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Thread: Tyre pressure for custom bikes

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    Member 98kellrs's Avatar
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    Tyre pressure for custom bikes

    So, I have a pretty custom cafe racer from the 70's which I've modified with modern paralever suspension, a gsxr front end (slightly more unsprung weight at the front) and slightly wider and better performing tyres.

    I typically ride a few times a week, and that's mostly hills runs.

    The question is, how do I work out what my optimal tyre pressure is? Is there a method for calculating it, or is it just done off what the tyre manufacturer recommends? I've been running around the mid-low 30's cold front and rear, which seems OK.
    Ryan

    Quote Originally Posted by Aufitt View Post
    Try Para045, he definitely sounds all gooey in the fork for ya

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    Member valvolux's Avatar
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    I would use your mothers age divided by the square root of the diameter of your scrotum
    Nah. tyre manufacturers recommendation......
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    Member 98kellrs's Avatar
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    Quote Originally Posted by valvolux View Post
    I would use your mothers age divided by the square root of the diameter of your scrotum
    Nah. tyre manufacturers recommendation......
    Ironically, that comes out at almost exactly what I'm using...
    Ryan

    Quote Originally Posted by Aufitt View Post
    Try Para045, he definitely sounds all gooey in the fork for ya
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    Member vegie's Avatar
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    Quote Originally Posted by 98kellrs View Post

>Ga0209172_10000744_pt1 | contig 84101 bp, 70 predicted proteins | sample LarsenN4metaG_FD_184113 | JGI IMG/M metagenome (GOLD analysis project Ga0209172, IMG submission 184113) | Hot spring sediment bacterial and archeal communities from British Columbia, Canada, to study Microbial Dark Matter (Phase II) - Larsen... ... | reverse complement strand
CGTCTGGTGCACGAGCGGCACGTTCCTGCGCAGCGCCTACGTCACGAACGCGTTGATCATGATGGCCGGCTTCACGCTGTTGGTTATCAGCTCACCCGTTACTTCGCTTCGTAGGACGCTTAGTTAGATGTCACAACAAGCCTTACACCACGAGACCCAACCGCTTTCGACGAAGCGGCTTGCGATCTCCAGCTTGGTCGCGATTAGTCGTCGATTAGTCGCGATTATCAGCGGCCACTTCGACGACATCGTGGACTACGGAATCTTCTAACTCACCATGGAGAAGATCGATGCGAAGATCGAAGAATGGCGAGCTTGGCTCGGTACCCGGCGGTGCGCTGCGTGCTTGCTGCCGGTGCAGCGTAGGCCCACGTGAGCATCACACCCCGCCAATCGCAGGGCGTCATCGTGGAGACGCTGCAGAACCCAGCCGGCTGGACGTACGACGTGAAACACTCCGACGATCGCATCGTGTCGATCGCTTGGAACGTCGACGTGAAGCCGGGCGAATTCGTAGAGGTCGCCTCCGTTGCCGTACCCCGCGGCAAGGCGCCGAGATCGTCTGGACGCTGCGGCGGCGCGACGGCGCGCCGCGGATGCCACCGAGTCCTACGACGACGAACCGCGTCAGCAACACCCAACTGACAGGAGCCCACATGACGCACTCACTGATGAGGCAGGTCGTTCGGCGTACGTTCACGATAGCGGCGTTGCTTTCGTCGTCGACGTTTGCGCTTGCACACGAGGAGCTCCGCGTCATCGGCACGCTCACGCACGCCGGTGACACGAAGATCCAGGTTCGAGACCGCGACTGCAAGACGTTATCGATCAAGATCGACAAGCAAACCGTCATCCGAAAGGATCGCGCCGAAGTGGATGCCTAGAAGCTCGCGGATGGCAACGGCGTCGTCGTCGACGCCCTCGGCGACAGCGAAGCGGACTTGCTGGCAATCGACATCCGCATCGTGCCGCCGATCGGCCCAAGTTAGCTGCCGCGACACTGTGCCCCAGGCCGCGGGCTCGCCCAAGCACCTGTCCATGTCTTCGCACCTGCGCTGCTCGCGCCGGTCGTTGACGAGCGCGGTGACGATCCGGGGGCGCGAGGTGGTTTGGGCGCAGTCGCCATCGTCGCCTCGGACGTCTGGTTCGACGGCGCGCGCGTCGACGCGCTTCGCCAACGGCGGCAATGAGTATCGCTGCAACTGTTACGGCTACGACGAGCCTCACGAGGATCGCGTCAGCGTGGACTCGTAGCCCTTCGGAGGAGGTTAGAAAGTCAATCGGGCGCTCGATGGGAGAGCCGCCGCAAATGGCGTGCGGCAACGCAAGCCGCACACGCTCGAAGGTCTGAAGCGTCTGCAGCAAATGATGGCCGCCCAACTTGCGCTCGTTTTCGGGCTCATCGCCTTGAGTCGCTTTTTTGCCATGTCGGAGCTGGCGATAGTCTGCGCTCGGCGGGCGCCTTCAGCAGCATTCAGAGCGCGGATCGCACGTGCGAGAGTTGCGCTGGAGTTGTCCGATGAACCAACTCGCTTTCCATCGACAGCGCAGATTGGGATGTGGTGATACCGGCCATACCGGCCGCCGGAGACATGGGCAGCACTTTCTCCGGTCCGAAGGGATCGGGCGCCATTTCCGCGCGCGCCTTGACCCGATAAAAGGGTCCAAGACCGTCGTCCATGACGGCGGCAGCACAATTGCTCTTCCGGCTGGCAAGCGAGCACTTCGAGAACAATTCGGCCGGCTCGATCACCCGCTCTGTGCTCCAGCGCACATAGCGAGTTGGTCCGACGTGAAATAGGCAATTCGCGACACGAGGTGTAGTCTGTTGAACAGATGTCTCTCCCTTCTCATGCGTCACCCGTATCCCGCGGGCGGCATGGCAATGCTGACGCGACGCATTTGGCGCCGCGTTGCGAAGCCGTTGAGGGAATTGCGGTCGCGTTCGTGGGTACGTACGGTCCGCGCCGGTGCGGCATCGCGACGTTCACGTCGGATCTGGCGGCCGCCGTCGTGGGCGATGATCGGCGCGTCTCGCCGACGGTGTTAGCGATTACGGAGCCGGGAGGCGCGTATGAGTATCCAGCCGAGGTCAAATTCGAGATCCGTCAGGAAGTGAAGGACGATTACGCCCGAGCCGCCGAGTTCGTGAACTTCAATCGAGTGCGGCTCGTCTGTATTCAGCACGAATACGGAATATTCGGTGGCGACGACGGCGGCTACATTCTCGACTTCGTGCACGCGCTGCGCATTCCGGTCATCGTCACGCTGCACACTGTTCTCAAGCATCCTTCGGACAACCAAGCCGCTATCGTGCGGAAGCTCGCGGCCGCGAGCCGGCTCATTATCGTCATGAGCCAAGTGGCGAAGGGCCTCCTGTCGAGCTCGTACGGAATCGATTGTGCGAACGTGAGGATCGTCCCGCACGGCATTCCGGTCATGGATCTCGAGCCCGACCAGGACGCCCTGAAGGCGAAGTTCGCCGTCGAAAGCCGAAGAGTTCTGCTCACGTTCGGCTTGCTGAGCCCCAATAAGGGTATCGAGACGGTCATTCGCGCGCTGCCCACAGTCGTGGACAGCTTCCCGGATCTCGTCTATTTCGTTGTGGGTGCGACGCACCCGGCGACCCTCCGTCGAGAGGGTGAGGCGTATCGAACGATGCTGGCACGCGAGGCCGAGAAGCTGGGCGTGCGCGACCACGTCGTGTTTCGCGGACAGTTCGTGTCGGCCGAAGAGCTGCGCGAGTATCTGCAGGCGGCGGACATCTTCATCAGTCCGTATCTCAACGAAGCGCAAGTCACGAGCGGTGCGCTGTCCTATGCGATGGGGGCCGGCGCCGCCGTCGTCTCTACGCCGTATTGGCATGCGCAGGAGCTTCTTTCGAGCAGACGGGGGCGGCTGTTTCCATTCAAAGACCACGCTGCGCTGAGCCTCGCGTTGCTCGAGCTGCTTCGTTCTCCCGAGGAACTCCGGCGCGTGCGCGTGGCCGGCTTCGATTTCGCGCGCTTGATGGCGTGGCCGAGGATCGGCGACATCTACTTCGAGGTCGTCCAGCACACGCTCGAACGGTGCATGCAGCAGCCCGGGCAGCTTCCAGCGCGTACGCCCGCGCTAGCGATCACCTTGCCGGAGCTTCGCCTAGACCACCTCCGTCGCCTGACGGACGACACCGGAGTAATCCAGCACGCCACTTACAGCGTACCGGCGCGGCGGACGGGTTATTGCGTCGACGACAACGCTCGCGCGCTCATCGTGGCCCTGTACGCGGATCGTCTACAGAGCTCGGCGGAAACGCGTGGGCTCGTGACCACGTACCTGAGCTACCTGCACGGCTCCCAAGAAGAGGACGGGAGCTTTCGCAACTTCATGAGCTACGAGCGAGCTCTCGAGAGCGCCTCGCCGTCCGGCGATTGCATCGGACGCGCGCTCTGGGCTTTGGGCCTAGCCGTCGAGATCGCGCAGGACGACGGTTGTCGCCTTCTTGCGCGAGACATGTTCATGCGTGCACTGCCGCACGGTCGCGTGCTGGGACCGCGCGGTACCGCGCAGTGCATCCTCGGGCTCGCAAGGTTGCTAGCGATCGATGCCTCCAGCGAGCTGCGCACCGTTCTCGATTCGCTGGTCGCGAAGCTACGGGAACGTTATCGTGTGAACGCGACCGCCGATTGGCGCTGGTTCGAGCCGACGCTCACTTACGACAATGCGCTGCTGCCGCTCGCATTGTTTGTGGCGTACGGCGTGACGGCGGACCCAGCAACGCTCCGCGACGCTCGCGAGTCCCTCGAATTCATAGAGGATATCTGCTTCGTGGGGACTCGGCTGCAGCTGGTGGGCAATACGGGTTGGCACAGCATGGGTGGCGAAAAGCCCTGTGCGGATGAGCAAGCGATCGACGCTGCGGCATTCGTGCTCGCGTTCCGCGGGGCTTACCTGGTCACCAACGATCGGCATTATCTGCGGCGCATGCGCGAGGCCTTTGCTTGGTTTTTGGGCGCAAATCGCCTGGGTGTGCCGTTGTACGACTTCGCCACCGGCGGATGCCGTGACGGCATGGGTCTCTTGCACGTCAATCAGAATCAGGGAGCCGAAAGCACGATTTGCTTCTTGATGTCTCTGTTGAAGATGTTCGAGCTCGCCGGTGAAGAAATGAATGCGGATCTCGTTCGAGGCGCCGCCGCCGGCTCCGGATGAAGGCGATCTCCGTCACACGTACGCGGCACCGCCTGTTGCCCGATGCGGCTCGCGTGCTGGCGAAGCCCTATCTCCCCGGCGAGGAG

Ironically, that comes out at almost exactly what I'm using...

    Ok, who got out the tape measure and did some calcs??

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    Member agrid's Avatar
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    I used to run expensive sports bike tires on my KTM supermoto, I ran much less than recommended pressure because the bike was much lighter than a sports bike.
    -

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    Member SomeBloke's Avatar
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    Contact the tyre OEM if you are serious about it, let them know the static tyre loads and they can give a decent pressure. Realistically though, you probably wont be talking to the engineering department and they will tell you to stick to the range 'on their website'.

    Try a normal pressure between say 25 and 40 and keep changing it up until it feels good (ie not very elastic response to a steering input) lower pressure is usually better for grip, higher pressures for profile, so it is a bit of back and forth. I doubt you will run in to heating issues on the road (or at least shouldn't).
    "Life begins at the end of your comfort zone."


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    Member filbert's Avatar
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    As a rule of thumb for a track ridden bike you can use hot pressure variation to work out optimum temperature rise...

    Cold pressure ridden until hot then should be +10% front and +20% rear.

    You can apply this by checking your cold pressure then going for a ride on your preferred route then stop and check the pressures, if your 30 turns into 33 you're in a pretty safe operating range.
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    Member 98kellrs's Avatar
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    Quote Originally Posted by filbert View Post
    As a rule of thumb for a track ridden bike you can use hot pressure variation to work out optimum temperature rise...

    Cold pressure ridden until hot then should be +10% front and +20% rear.

    You can apply this by checking your cold pressure then going for a ride on your preferred route then stop and check the pressures, if your 30 turns into 33 you're in a pretty safe operating range.
    Thanks Filbert, I'll do some reading up about that as it's along the lines of what I was thinking.

    The horse was in the same field as the pond, it just needed nudging in the right direction for a drink
    Ryan

    Quote Originally Posted by Aufitt View Post
    Try Para045, he definitely sounds all gooey in the fork for ya

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